John Nwodo, president-general of Ohanaeze Ndigbo, says he will neither insult President Muhammadu Buhari nor call Nigeria a zoo. In an open letter to Ndigbo, Nwodo denied the allegations labelled against him by Nnamdi Kanu, leader of the Indigenous People of Biafra (IPOB). He said Kanu’s latest “unprintable lies about me” prompted him to address the accusations “because, not to do so will make them credible amongst those who may not have heard my side of the story”. The Igbo leader said Kanu accused him of being a Fulani stooge. Nwodo said everything he had done proves his activism is in the interest of Ndigbo, adding that he had no role in the invasion of Kanu’s residence in 2017. He accused Kanu of making threats to his life and that of his family and also inciting IPOB members against him. “Nnamdi accuses me of being a Fulani stooge!! I am sure no reasonable Igbo man believes him. I have criticized President Muhammed Buhari more than any other Nigerian. Perhaps, what I don’t do is to insult his person or call Nigeria a zoo. I was trained to be respectful. I can disagree with you without being rude and impertinent,” Nwodo said. “No matter how sectional, incompetent or unproductive I consider the President of Nigeria to be, I must respect his age and office in my criticisms of him. As for the attack on my late father, I forgive Nnamdi. My father was Zik’s Minister and Okpara’s Minister. My father and
President Muhammadu Buhari confessed last week that he is under tremendous pressure to appoint his cabinet and pleaded with National Assembly, NASS, officials who visited him at his Aso Rock lair for more time to do it. Rather than acquiescing, some unpatriotic Nigerians are grumbling and many questions concentrate my mind. Why would anyone gripe over such an innocuous request? What is the fuss all about? Is it because our ever-considerate president asked for a little more time? Nigeria has all the time in the world. And the president knows that. A man of immense capacities, he can go the whole hog alone. Ministers will be a distraction. What if he says to hell with ministers, the same people he labelled noisemakers four years ago? And how prophetic he was! Those stampeding Buhari don’t mean well. They are unpatriotic. In 2015, these same unpatriotic people stampeded him to appoint ministers only six months after assuming office when he was still on political honeymoon. The consequence was predictable. Buhari ended up with ministers, many of whom he never knew, foisted on him by the All Progressives Congress, APC, and individuals, for three and a half years. It must have been traumatic for him. But it was quite unlike him. A man of steely resolve, how could he have allowed himself to be railroaded into that hasty decision? Thank goodness Buhari has vowed that: “This time around, I am going to be quite me, in the sense that I will pick people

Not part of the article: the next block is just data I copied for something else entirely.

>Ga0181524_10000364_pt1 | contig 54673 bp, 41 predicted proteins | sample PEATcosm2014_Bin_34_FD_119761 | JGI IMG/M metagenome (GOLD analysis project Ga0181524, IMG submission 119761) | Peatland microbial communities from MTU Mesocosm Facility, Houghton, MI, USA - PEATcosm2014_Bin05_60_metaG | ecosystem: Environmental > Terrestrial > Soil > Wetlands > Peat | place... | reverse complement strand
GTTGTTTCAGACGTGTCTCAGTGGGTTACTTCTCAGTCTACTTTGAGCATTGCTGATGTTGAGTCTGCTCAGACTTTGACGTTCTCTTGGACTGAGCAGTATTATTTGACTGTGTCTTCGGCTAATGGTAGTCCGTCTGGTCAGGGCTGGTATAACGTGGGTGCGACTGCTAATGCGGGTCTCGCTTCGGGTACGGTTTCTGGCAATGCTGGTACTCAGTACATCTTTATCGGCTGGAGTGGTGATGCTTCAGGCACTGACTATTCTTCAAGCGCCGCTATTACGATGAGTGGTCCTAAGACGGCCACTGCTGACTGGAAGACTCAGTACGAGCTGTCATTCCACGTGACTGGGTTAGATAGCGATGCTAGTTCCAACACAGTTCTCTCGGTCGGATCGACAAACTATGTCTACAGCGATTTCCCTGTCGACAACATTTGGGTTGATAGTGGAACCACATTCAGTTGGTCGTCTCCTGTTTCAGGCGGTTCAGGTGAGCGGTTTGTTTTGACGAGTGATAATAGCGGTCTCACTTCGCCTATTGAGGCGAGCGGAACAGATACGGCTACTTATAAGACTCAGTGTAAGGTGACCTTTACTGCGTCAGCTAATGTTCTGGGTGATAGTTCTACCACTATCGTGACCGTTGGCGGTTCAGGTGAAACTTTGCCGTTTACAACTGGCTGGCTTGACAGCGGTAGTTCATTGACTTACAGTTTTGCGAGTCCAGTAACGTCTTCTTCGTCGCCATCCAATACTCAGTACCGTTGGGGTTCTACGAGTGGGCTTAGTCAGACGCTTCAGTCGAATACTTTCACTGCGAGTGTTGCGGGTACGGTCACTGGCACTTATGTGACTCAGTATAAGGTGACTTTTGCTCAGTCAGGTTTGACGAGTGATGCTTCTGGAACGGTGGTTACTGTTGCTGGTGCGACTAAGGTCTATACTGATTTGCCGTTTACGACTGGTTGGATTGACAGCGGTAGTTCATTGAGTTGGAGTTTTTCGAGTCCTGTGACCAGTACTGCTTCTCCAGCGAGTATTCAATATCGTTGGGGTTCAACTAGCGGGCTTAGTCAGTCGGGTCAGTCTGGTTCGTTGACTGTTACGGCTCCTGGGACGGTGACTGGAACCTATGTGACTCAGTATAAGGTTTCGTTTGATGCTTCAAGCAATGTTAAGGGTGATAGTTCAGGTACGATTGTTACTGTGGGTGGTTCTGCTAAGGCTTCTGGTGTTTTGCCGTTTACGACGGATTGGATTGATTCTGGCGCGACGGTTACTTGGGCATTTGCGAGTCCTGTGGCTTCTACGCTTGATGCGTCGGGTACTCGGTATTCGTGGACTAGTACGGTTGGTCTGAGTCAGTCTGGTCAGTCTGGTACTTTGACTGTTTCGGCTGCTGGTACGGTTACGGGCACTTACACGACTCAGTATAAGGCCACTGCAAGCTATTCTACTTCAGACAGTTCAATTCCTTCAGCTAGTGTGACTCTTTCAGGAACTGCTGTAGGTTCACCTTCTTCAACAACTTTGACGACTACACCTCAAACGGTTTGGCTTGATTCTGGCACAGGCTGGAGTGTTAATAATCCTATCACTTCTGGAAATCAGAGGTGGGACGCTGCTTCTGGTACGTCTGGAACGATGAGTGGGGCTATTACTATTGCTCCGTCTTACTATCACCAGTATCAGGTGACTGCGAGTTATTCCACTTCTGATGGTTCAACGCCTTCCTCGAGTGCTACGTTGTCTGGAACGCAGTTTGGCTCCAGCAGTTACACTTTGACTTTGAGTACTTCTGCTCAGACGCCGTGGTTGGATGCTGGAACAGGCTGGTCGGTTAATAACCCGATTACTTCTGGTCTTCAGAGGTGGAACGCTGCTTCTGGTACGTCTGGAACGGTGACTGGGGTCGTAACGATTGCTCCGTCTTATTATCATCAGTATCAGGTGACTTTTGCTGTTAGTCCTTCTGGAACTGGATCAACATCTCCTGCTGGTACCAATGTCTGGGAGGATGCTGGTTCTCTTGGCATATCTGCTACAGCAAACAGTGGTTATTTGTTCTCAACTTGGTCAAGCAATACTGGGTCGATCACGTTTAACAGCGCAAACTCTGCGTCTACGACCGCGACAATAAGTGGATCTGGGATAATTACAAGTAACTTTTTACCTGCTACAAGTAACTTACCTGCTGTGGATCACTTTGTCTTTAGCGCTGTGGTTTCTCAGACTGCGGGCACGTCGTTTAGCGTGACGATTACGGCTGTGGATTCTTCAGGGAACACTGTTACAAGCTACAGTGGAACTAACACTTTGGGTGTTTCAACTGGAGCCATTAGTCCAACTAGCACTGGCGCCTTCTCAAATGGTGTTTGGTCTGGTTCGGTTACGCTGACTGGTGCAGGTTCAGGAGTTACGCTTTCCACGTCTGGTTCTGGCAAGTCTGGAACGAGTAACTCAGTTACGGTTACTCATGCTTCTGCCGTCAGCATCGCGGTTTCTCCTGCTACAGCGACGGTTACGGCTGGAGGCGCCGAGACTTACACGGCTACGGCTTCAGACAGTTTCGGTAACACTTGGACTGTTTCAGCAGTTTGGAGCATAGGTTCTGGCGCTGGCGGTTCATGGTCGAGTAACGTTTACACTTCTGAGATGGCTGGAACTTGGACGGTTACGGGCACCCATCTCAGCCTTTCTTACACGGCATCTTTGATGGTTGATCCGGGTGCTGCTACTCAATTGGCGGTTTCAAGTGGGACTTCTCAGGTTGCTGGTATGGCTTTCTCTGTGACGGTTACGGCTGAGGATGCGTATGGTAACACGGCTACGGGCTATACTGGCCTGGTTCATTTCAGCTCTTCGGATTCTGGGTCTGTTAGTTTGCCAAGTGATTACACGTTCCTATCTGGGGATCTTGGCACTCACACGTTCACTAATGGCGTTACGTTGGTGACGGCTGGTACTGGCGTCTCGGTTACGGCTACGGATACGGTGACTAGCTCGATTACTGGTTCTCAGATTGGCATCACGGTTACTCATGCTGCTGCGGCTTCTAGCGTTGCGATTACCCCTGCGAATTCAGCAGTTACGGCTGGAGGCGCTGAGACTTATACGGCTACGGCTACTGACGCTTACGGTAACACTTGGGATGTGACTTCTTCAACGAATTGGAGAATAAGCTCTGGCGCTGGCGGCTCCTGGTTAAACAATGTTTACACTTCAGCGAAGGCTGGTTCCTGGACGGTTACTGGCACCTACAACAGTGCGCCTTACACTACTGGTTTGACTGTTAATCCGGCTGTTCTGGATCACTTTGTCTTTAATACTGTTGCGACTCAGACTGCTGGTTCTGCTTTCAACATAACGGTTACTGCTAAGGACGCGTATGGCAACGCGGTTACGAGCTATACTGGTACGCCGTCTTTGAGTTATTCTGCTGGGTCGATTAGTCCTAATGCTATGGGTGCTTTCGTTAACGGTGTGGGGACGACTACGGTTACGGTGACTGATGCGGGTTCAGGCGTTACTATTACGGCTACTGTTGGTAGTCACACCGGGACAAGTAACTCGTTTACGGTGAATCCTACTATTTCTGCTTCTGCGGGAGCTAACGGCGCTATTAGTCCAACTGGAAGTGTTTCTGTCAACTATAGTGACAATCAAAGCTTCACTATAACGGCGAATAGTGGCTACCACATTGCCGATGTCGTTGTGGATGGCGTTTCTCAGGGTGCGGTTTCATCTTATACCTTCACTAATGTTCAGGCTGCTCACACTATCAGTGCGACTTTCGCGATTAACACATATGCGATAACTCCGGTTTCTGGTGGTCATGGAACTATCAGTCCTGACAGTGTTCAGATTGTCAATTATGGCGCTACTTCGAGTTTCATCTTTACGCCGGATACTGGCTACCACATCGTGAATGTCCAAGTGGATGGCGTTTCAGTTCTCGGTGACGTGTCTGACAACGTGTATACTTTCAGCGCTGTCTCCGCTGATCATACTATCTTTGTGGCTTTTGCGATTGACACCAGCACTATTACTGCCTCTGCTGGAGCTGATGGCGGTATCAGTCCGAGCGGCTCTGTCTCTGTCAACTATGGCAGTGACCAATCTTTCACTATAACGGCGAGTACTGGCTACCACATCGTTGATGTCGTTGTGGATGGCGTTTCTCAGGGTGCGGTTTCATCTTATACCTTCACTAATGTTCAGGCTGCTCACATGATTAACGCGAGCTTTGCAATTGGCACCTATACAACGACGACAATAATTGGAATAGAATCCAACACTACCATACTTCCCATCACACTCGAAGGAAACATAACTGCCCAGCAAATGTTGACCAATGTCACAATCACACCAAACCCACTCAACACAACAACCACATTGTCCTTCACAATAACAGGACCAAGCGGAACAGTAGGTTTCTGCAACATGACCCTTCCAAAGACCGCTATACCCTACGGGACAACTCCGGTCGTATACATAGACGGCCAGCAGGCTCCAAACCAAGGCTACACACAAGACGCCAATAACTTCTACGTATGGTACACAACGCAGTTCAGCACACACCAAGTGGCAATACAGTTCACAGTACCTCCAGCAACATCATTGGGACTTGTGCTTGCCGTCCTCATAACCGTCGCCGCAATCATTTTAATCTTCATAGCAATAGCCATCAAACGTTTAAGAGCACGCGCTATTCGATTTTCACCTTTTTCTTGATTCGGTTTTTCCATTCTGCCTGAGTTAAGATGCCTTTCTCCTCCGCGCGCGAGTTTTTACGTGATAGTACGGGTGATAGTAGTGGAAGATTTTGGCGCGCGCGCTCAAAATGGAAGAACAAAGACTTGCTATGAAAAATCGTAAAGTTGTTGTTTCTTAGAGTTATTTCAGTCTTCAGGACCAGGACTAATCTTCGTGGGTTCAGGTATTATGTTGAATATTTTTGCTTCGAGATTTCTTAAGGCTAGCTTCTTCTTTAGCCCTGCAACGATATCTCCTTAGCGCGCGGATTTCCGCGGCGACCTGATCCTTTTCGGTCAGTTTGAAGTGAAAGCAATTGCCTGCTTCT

Muhammadu Buhari: “Those who politicise the isolated cases of insecurity are not patriotic Nigerians. I’m confident that this administration uses all resources at its disposal to protect the lives and property of all Nigerians and not just prominent Nigerians or those who make headlines.”
“Our consultations and assessments reaffirmed that the AfCFTA can be a platform for African manufacturers of goods and providers of service to construct regional value chains for made in Africa goods and services,” Buhari said, adding: “It was also obvious that we have a lot of work to do to prepare our nation to achieve our vision for intra-African trade, which is the free movement of ‘made in Africa goods.’